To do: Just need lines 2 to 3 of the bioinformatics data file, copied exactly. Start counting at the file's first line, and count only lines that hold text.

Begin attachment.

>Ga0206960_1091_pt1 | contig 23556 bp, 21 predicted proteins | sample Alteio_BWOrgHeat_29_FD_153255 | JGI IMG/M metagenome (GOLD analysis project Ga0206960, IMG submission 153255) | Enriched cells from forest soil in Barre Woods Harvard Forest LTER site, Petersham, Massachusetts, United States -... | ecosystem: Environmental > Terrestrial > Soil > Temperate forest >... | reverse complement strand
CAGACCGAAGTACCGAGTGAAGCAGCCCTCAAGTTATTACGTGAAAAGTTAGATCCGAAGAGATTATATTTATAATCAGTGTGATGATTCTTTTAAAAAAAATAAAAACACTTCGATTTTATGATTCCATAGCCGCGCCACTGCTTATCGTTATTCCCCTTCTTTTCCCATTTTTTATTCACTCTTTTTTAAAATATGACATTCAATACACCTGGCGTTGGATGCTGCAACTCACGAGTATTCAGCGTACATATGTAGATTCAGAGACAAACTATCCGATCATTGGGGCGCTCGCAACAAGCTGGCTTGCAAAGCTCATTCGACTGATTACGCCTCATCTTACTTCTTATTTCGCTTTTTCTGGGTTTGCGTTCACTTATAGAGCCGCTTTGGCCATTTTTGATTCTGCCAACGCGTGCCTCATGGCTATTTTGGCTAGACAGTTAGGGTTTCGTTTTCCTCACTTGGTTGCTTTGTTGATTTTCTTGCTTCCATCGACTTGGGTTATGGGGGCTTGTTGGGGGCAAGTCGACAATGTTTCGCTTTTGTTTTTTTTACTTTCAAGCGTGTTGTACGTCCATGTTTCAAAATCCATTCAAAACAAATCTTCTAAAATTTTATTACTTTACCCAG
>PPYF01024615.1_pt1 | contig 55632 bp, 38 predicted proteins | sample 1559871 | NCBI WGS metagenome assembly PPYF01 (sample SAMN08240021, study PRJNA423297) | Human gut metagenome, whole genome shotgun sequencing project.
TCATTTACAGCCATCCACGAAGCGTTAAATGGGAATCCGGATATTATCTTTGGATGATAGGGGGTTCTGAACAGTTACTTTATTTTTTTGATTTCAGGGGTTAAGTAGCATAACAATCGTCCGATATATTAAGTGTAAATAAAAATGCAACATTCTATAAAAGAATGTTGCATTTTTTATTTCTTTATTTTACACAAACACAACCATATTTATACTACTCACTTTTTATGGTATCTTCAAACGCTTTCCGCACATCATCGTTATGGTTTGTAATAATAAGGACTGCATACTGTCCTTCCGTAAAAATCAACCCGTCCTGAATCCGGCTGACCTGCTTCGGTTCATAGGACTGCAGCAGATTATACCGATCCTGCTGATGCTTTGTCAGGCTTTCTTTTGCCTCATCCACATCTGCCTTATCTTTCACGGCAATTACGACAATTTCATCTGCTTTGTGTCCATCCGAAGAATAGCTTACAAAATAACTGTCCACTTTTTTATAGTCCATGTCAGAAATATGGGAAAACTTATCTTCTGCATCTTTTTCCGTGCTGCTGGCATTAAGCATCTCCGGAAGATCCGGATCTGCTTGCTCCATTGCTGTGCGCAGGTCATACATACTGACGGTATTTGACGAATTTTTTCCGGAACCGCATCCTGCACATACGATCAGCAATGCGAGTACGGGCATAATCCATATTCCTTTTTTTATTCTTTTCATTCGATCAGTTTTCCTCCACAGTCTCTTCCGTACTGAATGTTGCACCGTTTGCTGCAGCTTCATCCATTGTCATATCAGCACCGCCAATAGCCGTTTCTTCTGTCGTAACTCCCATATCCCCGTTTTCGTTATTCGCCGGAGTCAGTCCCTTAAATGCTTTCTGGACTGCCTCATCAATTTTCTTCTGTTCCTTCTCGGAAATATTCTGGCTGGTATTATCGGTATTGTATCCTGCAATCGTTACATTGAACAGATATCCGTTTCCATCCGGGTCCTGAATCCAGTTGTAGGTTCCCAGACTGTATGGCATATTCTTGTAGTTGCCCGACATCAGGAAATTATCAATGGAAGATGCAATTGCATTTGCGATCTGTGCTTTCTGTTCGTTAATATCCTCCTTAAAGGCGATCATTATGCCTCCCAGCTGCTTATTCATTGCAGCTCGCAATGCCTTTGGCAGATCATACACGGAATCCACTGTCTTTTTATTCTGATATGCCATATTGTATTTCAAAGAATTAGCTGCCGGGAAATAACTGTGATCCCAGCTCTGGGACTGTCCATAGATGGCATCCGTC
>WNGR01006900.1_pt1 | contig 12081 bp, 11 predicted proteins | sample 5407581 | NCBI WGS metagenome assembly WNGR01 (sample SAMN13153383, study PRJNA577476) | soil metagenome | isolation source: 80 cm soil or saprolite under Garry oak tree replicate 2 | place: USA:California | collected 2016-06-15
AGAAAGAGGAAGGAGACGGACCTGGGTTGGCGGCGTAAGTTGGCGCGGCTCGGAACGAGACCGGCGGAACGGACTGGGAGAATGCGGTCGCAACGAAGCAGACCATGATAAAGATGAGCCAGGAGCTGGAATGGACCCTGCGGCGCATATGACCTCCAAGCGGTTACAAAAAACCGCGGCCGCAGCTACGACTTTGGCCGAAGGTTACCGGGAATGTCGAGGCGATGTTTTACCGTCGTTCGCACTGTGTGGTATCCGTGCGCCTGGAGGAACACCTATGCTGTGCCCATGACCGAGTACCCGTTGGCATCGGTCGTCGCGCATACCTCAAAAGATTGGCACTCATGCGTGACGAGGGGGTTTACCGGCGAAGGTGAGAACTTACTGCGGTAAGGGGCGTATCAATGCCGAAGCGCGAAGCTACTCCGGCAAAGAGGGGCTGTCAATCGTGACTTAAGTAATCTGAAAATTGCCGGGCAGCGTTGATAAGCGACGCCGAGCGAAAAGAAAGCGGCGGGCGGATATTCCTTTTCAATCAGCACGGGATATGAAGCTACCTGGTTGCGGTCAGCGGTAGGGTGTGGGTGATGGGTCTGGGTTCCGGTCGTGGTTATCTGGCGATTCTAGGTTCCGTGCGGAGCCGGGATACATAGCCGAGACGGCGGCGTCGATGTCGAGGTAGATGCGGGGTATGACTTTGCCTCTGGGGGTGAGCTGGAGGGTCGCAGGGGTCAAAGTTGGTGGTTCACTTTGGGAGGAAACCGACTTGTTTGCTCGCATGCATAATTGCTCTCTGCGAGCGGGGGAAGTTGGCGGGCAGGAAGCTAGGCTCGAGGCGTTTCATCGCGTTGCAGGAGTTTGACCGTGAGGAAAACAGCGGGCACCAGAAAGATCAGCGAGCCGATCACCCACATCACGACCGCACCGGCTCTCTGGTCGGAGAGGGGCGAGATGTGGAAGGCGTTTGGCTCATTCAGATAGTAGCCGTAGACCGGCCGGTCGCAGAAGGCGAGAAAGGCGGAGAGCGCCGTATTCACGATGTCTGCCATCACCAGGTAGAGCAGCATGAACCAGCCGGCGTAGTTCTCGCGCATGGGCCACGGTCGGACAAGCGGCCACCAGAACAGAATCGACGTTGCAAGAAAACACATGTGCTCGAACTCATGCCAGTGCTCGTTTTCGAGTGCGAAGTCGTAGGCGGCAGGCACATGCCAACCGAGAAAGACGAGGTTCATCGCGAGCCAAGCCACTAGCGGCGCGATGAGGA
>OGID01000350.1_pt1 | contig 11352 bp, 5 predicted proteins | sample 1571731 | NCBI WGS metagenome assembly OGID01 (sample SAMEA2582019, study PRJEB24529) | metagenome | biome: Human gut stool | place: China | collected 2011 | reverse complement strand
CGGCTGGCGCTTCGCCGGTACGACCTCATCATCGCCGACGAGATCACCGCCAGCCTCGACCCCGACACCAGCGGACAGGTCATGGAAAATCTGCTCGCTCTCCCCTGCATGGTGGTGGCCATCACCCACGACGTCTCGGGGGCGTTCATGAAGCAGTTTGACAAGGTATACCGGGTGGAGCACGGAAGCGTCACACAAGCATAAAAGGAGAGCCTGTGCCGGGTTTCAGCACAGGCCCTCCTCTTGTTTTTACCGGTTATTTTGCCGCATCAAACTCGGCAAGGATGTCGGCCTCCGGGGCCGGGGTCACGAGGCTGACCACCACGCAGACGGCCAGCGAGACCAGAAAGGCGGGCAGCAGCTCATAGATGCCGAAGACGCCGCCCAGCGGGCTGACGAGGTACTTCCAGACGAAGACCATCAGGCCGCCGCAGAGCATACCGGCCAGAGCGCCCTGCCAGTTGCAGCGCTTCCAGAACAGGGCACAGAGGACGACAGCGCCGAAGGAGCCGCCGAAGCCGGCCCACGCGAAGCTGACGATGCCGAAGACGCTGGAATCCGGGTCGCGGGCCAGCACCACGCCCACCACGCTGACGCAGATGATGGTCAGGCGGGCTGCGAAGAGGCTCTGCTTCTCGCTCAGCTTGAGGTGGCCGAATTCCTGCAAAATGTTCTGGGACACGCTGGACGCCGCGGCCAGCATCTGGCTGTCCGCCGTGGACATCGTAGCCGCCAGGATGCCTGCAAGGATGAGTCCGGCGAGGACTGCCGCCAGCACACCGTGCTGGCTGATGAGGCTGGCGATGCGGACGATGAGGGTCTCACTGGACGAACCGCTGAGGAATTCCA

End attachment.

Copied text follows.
CAGACCGAAGTACCGAGTGAAGCAGCCCTCAAGTTATTACGTGAAAAGTTAGATCCGAAGAGATTATATTTATAATCAGTGTGATGATTCTTTTAAAAAAAATAAAAACACTTCGATTTTATGATTCCATAGCCGCGCCACTGCTTATCGTTATTCCCCTTCTTTTCCCATTTTTTATTCACTCTTTTTTAAAATATGACATTCAATACACCTGGCGTTGGATGCTGCAACTCACGAGTATTCAGCGTACATATGTAGATTCAGAGACAAACTATCCGATCATTGGGGCGCTCGCAACAAGCTGGCTTGCAAAGCTCATTCGACTGATTACGCCTCATCTTACTTCTTATTTCGCTTTTTCTGGGTTTGCGTTCACTTATAGAGCCGCTTTGGCCATTTTTGATTCTGCCAACGCGTGCCTCATGGCTATTTTGGCTAGACAGTTAGGGTTTCGTTTTCCTCACTTGGTTGCTTTGTTGATTTTCTTGCTTCCATCGACTTGGGTTATGGGGGCTTGTTGGGGGCAAGTCGACAATGTTTCGCTTTTGTTTTTTTTACTTTCAAGCGTGTTGTACGTCCATGTTTCAAAATCCATTCAAAACAAATCTTCTAAAATTTTATTACTTTACCCAG
>PPYF01024615.1_pt1 | contig 55632 bp, 38 predicted proteins | sample 1559871 | NCBI WGS metagenome assembly PPYF01 (sample SAMN08240021, study PRJNA423297) | Human gut metagenome, whole genome shotgun sequencing project.